What is House Arrest?
In law, house arrest is a measure by which an individual is confined to his or her residence by the authorities. House arrest is also sometimes called electronic monitoring, home confinement or home detention. When an individual is under house arrest, travel is usually severely restricted, if not completely forbidden. House arrest is usually used as a lenient prison time or juvenile-detention or prison time.
House arrest allows for an alternative to imprisonment and works to reduce re-offending while also trying to cut costs regarding growing prison numbers and rising costs. House arrest allows eligible offenders to keep or look for employment, maintain relationships and responsibilities with family, and attend programs designed for rehabilitation that contribute towards fixing the causes of the individuals offenses.
Many of these offenders have to wear an electronic sensor placed on the ankle, or an ankle bracelet. If the offender goes outside an allotted perimeter, the sensor alerts the ankle bracelet monitoring company about the activity of the bracelet. The company will then call the residence of the individual to check for any possible malfunction, or if the individual has left the perimeter. If the latter is the case, law enforcement and the authorities are notified in order to apprehend the person. It is also illegal to try to remove the ankle bracelet.
The terms of house arrest can vary, but offenders are very rarely confined to their residence for the entire day. Most house arrest programs allow offenders who are employed to continue work, and only confine themselves at home during non-working hours. These offenders are also often allowed to leave their residences for predetermined, specific purposes, such as visits to a police station or probation officer, religious reasons, or medical appointments.
Often, these programs allow the convict to leave the home during pre-approved regular times in order to take care of general household errands like laundry and food shopping. Offenders can also be responsible for maintaining communications with a higher authority to ensure that they are in fact following the terms of their house arrest. Exceptions are usually made to allow outside visitors to visit.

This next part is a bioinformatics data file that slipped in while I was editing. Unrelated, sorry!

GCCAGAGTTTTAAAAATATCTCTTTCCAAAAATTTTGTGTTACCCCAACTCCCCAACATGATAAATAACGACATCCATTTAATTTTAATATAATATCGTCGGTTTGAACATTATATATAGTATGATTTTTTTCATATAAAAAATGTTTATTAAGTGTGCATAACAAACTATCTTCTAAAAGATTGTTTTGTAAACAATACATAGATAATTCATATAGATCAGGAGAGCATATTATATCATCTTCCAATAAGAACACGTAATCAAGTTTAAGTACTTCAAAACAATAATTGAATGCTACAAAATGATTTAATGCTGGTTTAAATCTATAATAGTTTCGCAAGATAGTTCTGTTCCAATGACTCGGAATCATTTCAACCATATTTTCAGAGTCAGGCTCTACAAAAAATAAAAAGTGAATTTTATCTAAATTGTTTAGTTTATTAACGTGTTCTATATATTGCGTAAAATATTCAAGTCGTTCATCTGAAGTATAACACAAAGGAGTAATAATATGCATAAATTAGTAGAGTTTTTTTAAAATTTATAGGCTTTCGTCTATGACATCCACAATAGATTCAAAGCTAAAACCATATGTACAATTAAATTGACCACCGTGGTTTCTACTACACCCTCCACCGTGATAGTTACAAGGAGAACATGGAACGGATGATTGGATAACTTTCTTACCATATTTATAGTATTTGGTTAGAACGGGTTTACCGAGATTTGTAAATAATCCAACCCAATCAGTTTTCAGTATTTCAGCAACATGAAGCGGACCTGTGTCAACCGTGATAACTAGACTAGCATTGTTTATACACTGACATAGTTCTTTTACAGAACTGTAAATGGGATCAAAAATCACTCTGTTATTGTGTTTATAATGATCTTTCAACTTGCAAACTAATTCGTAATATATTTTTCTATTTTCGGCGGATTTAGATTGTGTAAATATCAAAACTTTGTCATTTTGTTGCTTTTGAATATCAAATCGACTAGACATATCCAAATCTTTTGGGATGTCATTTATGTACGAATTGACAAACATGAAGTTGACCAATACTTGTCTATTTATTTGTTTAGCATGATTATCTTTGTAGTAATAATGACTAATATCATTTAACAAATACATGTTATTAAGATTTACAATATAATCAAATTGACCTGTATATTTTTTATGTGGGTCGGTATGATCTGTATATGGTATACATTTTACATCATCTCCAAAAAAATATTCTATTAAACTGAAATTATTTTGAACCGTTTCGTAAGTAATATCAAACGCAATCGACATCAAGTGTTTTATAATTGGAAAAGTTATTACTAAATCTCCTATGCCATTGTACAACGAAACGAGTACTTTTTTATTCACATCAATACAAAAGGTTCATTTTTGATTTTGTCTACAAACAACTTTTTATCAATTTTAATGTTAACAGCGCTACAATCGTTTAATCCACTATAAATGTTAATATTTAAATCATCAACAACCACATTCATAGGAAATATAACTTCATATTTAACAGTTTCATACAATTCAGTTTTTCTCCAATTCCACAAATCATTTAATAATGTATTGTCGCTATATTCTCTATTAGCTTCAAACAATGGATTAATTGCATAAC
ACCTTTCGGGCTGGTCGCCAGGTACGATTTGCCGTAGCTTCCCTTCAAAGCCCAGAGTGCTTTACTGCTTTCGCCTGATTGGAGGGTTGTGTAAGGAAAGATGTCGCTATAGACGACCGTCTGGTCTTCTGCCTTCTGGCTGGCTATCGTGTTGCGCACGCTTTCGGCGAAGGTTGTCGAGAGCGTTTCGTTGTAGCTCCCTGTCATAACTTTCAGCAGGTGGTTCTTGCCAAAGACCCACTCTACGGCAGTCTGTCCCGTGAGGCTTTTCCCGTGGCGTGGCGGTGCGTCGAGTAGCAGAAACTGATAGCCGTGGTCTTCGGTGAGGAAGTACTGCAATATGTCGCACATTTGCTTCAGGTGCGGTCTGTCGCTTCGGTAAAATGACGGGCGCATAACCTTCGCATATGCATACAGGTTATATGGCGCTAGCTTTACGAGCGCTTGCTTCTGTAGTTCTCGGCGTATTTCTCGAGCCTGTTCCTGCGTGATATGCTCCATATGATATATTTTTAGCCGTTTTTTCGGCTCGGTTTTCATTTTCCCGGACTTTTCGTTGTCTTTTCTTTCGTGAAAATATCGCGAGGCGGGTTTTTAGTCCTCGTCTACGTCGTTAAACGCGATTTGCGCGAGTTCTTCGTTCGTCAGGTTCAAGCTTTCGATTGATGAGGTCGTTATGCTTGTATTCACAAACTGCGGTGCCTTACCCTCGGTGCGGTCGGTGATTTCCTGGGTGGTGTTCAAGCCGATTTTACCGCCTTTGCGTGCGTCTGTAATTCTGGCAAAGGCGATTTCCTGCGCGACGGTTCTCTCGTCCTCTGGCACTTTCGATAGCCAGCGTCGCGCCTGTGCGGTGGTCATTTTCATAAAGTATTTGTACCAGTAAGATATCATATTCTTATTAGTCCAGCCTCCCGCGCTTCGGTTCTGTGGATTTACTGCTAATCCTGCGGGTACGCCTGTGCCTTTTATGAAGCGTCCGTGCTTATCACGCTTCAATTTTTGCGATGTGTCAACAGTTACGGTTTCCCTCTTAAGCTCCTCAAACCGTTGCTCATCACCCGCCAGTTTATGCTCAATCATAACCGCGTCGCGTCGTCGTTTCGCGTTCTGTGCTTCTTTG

There are many types of house arrest, all which vary in severity depending on the requirements of the court order. For example, a court can set a curfew to restrict an offender from leaving their residences at certain times, such as hours of darkness. House arrest sometimes requires an offender to stay at home for most hours, excluding the predetermined exceptions. In the most severe cases of house arrest, the offender is under home incarceration, meaning an officer would constrain the offender to the residence at all time, aside from the times set for medical appointment sand court-sanctioned treatment programs.
While house arrest can be used for common criminal cases when prison is not an appropriate measure, the term is more often used to refer to house confinement as a way of repression by an authoritarian government against a political dissident. In this situation the person under house arrest usually does not have any access to a means of communication. If communication is allowed electronically, conversations are typically monitored.